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Child Custody Recommendation Counseling (CCRC)

What is Child Custody Recommendation Counseling (CCRC)?

Brief Answer:

Child custody recommendation counseling is “mediation” for child custody and visitation issues. This mediation is ordered by the Court in Riverside County when a party files a motion, or Request for Order, with the court on issues concerning child custody and visitation. The purpose of such mediation session is for the parties to attempt to reach an agreement for a parenting plan with the guidance of a court appointed neutral counselor.

When does it occur?

Pursuant to California law, mediation is required before parties have a hearing at Court on custody and visitation issues. According to Family Code Section 3170, the Court requires parties to attend mediation at or before the time of the Court hearing. Accordingly, if a party to a family law matter such as dissolution of marriage or paternity matter files a Request for Order for child custody, the Court will set two dates, one of them being a mediation date. The first date will be where the parties attend mediation and the second date will be where the parties go to the local Court and have their hearing before a judge. Mediation is commonly a few weeks prior to the hearing date, but varies dependent upon each case.

Where does mediation occur?

Mediation and the Court hearings are often at different locations in Riverside County. Thus, it is important to carefully examine the paperwork received from the Court with address, date, and time information for both dates above. For instance, if a case is filed in Hemet and assigned to a department in Hemet, mediation will commonly occur at the Southwest Justice Center in Murrieta. However, this is not the case for all matters and as stated above the Request for Order paperwork and attachments will state where the scheduled mediation will be.

Who is present for the mediation?

Parties to the case must personally attend mediation and will meet with a licensed Court appointed child custody counselor. If either party or both parties have attorneys, their attorneys will not be allowed to attend the mediation. If a party lives out of state or not within reasonable driving distance to the mediation, they may request permission to appear telephonically and call in to the mediation.

What happens at mediation?

At the mediation appointment, the parties meet with their appointed counselor and try to reach an agreement for child custody and visitation. The mediator will assist the parties in such attempts. The mediator will ask each party to state what they want for a proposed parenting plan and why and then try to help the parties reach an agreement. Such meeting typically lasts 1-2 hours. If the parties reach and agreement, such agreement will be transcribed by the mediator and later presented to the judge assigned to the case. If the parties do not reach an agreement, the mediator will prepare a recommendation based on the information presented to them and what they feel in the professional opinion is in the best interests for the child(ren) for custody and visitation. Such recommendation will also be presented to the judge assigned to the case.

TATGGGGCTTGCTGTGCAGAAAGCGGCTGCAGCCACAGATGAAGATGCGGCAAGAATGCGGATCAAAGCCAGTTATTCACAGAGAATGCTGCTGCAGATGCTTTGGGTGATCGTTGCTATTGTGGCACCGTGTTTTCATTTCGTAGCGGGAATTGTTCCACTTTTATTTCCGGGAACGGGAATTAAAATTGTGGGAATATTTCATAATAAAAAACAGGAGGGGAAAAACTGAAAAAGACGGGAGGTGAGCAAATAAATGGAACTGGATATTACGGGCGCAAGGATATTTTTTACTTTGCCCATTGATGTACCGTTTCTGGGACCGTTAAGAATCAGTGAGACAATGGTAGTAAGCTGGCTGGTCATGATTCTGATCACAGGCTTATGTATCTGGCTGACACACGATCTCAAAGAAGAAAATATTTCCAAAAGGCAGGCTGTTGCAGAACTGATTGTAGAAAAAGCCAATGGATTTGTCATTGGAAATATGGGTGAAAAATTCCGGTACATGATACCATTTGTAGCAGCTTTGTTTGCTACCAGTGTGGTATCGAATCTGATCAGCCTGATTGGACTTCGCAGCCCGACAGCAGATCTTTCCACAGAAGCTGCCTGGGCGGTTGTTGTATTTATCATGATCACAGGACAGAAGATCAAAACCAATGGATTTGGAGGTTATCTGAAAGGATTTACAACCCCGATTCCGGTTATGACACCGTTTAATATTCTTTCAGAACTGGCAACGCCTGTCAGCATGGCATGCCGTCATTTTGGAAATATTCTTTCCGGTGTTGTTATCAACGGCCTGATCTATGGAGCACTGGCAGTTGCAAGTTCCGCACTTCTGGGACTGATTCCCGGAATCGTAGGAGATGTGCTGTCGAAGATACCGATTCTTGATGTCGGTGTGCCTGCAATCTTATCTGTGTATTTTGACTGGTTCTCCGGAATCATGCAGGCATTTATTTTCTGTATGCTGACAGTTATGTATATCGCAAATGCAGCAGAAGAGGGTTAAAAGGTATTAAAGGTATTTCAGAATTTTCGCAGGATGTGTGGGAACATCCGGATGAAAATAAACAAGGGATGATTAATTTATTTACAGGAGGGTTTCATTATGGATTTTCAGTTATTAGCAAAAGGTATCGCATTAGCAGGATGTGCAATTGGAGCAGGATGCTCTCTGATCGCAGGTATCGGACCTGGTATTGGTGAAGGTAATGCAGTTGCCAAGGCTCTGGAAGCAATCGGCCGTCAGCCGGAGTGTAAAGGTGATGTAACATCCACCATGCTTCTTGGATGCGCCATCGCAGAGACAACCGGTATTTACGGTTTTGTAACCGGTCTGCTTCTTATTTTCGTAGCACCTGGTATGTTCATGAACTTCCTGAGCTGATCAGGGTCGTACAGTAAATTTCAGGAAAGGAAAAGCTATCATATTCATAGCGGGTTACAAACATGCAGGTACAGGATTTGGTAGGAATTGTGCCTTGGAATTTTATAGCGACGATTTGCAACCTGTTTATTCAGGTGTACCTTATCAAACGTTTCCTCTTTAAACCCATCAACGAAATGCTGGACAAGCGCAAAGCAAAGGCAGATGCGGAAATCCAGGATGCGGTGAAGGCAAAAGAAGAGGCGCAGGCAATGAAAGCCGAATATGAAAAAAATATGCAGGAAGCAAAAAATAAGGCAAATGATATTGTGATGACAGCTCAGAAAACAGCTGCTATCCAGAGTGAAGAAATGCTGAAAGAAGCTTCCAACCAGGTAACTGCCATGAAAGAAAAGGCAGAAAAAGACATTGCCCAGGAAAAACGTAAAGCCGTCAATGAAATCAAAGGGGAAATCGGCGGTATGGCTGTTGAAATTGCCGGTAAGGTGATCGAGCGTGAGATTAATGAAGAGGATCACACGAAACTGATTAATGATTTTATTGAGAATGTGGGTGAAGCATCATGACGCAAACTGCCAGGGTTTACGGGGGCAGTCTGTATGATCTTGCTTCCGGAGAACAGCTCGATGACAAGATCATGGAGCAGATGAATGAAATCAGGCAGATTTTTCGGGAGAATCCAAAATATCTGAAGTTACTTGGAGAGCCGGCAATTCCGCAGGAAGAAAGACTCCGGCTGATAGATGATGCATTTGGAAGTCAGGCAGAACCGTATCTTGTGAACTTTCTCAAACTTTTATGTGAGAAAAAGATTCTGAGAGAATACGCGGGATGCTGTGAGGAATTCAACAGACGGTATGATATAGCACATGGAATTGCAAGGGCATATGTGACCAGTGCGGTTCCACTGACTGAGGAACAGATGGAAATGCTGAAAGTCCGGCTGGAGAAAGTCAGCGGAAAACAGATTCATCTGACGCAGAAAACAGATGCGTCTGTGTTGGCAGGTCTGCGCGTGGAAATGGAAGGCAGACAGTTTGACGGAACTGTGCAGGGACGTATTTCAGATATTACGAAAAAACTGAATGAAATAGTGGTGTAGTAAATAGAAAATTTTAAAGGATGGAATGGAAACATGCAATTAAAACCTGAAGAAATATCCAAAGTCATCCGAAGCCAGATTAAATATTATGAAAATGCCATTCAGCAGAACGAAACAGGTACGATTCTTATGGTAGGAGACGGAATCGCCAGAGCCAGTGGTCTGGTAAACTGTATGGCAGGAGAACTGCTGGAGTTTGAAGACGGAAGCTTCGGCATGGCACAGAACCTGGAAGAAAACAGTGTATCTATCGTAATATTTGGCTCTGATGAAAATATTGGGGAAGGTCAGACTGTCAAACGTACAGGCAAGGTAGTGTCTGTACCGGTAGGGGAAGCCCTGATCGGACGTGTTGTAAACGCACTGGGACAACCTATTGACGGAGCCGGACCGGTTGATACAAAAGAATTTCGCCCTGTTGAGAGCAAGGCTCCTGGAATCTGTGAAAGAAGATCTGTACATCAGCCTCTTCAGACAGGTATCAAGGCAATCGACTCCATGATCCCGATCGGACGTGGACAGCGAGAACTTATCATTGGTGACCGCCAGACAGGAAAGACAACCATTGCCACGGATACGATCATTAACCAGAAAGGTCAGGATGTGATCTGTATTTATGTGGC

What happens after mediation?

After the mediation session, the parties will attend their Court hearing in front of the Judge assigned to their case.  The court-appointed mediator will have prepared a written recommendation based on what each party said during the mediation session.  The mediator may also contact other person or interview the parties’ child(ren). The Judge will have reviewed either the mediation agreement or recommendation prior to the Court hearing. The judge may then ask the parties questions on either the agreement or recommendation they received from the mediator. The Court will likely then consider all the of the facts before them and make orders for child custody and visitation.

Is mediation important?

Mediation is very important. As stated above, the family law judge in your case will review the mediator’s recommendation or agreement and consider such in making their decision for child custody and visitation. For example, it is not uncommon for judges to adopt the mediator’s recommendations as their orders for child custody and visitation. If an agreement is reached at mediation, it is common for the judge in your case to adopt this agreement as the order in the case. If a party does not agree to the proposed recommendation or agreement, they will be given an opportunity at their court date to express their disagreement.

It is essential for both parties to be prepared for mediation and understand the significance of the session and the impact it can have on the future court orders in the case.

For more information on child custody recommendation counseling in Riverside County, click here.

For more information on mediation and child custody matters, contact our Temecula office at (951) 249-7022. One of our experienced attorneys will be able to speak with you and set up a free consultation to discuss your questions.